The proliferation of technology seems to be constantly accelerating. Only 20 years ago, the nascent internet was almost exclusively the refuge of academic institutions and technology enthusiasts. Now, practically every segment of the population has some sort of online presence, even if it's only to receive and send e-mail. Similarly, in bygone years, it was the norm that employees would receive their wages either in cash or by a check drawn on their employers' bank account. Presently, this process is becoming less common, with direct electronic transfer of funds becoming the new standard. This is often easier for both parties, as it is more efficient for the employee, and more cost-effective for the employer. However, not everyone has a bank account in which funds can be directly deposited. So, one question arises: can an employer mandate direct deposit for its employees' wages?
Several years ago, the Oklahoma Attorney General issued an opinion on how the state would interpret the federal Electronic Funds Transfer Act. This national law overrides state laws and regulations regarding electronic funds transfers if there are conflicts between them. Basically, the state attorney general read the EFTA as allowing employers to require wages be paid by direct deposit, but not requiring that a certain financial institution be used.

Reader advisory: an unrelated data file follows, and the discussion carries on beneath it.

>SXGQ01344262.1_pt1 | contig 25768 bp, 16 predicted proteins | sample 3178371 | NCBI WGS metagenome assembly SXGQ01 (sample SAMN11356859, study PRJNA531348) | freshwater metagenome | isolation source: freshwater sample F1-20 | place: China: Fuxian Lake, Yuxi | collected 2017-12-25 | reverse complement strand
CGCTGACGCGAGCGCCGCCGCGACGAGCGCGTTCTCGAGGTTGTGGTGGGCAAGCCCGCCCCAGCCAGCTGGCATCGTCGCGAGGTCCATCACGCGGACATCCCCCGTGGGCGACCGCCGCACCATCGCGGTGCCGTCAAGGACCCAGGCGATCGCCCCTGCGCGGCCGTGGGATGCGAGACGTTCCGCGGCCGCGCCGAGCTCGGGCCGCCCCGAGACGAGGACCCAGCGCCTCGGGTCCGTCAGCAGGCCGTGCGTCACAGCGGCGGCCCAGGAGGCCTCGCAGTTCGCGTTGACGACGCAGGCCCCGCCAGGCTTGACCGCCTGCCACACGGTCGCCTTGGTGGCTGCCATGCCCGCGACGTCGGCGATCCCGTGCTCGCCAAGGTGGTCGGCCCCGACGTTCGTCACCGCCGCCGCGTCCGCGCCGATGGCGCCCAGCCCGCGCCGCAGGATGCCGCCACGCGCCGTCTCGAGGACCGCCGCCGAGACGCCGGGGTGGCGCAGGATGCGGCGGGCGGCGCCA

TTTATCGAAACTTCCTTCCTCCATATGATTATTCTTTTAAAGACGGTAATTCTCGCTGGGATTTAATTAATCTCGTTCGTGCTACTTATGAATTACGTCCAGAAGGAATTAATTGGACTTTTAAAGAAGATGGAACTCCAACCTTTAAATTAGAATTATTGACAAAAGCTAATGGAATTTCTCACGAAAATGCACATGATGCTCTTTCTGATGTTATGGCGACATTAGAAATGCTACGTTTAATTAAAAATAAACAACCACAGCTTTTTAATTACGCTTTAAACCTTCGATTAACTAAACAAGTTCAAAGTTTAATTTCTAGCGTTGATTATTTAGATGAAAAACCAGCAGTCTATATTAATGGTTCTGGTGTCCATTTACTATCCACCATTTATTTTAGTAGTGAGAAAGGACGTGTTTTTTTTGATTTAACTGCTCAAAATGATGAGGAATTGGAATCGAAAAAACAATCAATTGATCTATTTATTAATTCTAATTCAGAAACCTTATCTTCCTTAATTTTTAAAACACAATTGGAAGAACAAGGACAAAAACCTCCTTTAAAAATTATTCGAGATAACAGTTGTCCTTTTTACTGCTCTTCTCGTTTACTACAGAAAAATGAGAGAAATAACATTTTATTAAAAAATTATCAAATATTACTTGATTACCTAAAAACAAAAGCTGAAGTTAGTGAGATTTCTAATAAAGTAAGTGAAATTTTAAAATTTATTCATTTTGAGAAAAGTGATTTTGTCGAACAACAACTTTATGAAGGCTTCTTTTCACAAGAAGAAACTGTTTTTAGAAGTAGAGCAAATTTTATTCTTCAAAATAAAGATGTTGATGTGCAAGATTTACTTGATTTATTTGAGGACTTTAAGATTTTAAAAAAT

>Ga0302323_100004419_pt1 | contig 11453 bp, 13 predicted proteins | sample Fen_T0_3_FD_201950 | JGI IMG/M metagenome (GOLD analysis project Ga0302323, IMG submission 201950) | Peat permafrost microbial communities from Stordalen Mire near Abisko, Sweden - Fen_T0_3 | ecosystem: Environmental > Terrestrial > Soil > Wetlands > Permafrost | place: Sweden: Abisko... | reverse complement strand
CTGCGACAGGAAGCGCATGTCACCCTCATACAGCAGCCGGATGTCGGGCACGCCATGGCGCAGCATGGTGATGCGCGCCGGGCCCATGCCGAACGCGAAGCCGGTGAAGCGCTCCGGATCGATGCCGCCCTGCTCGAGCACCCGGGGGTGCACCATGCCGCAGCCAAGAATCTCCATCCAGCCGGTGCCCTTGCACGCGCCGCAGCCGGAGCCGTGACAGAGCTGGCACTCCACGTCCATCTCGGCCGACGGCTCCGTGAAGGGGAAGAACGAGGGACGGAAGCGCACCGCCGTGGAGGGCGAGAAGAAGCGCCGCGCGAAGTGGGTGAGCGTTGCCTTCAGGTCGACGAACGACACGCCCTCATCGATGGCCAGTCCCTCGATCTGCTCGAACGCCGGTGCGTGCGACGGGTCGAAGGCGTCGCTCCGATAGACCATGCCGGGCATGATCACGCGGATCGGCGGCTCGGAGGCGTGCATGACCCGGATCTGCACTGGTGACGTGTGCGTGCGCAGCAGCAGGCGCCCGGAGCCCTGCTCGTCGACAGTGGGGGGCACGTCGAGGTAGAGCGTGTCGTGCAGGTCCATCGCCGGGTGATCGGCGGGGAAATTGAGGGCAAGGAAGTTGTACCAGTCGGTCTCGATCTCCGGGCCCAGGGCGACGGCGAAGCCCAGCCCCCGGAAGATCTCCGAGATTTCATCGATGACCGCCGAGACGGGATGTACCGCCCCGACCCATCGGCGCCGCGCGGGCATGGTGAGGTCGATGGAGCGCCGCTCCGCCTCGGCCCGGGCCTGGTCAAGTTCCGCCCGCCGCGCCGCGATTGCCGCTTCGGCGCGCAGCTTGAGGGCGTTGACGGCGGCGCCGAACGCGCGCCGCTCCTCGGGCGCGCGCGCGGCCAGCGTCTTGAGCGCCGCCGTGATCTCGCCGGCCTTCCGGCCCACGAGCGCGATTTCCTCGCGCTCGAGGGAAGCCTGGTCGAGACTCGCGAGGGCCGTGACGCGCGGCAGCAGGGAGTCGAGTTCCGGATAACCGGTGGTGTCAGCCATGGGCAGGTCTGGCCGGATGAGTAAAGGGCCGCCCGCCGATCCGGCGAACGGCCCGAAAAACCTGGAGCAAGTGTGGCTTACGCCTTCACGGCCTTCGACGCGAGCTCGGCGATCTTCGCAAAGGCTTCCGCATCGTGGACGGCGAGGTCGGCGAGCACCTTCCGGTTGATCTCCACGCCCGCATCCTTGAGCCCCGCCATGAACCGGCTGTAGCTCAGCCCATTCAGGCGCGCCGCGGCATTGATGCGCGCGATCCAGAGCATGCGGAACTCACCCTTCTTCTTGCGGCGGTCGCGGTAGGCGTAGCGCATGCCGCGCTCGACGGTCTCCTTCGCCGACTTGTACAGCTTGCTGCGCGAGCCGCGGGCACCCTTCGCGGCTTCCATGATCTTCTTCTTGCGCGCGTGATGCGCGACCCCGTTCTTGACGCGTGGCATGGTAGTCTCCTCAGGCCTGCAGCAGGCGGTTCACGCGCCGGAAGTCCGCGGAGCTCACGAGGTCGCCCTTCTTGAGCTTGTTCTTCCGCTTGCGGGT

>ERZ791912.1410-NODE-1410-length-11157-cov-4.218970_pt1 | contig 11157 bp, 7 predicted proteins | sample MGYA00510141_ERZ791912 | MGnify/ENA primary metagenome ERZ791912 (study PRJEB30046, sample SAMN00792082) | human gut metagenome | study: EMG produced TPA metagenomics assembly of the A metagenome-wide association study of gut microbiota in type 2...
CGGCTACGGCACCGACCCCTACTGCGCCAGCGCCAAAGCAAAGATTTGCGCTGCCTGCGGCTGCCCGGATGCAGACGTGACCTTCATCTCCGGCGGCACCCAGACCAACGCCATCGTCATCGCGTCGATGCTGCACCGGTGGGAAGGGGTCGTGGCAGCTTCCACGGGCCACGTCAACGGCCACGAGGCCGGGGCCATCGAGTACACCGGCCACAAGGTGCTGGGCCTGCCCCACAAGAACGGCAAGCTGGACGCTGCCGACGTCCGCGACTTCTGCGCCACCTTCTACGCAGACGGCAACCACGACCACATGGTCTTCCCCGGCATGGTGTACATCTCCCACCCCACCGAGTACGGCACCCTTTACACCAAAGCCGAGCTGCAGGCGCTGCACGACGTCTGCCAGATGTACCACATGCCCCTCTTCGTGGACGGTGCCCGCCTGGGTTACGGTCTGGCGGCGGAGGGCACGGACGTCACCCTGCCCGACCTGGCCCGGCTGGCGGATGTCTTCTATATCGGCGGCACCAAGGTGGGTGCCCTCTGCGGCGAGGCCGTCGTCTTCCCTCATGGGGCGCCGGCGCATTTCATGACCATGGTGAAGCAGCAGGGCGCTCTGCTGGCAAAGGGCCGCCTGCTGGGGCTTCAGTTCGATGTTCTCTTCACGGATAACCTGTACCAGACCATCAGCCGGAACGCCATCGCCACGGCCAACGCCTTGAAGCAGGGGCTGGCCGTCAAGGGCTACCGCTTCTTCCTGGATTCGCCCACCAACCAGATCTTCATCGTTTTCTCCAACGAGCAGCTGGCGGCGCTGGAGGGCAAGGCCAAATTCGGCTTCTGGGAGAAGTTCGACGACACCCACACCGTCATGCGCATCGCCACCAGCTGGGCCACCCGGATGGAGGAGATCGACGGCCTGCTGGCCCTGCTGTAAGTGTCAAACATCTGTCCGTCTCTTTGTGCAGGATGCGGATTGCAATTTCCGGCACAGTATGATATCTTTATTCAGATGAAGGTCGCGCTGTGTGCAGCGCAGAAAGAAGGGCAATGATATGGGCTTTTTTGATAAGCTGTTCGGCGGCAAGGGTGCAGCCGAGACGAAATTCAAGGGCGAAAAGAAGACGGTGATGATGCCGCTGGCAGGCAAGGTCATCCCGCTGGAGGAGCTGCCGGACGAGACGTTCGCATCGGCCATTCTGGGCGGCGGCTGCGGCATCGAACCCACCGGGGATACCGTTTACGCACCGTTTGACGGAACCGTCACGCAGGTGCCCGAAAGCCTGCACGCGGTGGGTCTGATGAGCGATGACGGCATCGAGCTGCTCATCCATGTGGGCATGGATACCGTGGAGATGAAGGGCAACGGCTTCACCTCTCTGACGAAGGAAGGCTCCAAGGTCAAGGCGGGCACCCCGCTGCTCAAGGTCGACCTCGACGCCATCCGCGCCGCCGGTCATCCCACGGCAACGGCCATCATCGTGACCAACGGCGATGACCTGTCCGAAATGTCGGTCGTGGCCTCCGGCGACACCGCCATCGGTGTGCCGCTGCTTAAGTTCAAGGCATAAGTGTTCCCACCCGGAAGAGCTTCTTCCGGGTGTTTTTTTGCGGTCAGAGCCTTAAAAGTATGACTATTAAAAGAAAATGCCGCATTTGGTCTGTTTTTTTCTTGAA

If an employer does mandate a specific bank, it must also offer the option of payment in the form of cash or check. Further, wage statements or "pay stubs" can be issued electronically, but only on the condition that no burden is placed on the employee to access them. An example given in the opinion of a burden to an employee is that an employer cannot post them on a website that requires an employee to "log in" to access.
So, the answer to the question of whether an employer can require direct deposit is a qualified "yes." Employees remain free to choose what financial institution they wish to use to bank their hard-earned wages. If you believe that your employer has violated the law with regard to your wages or hours, you may wish to consider getting more information about your legal rights.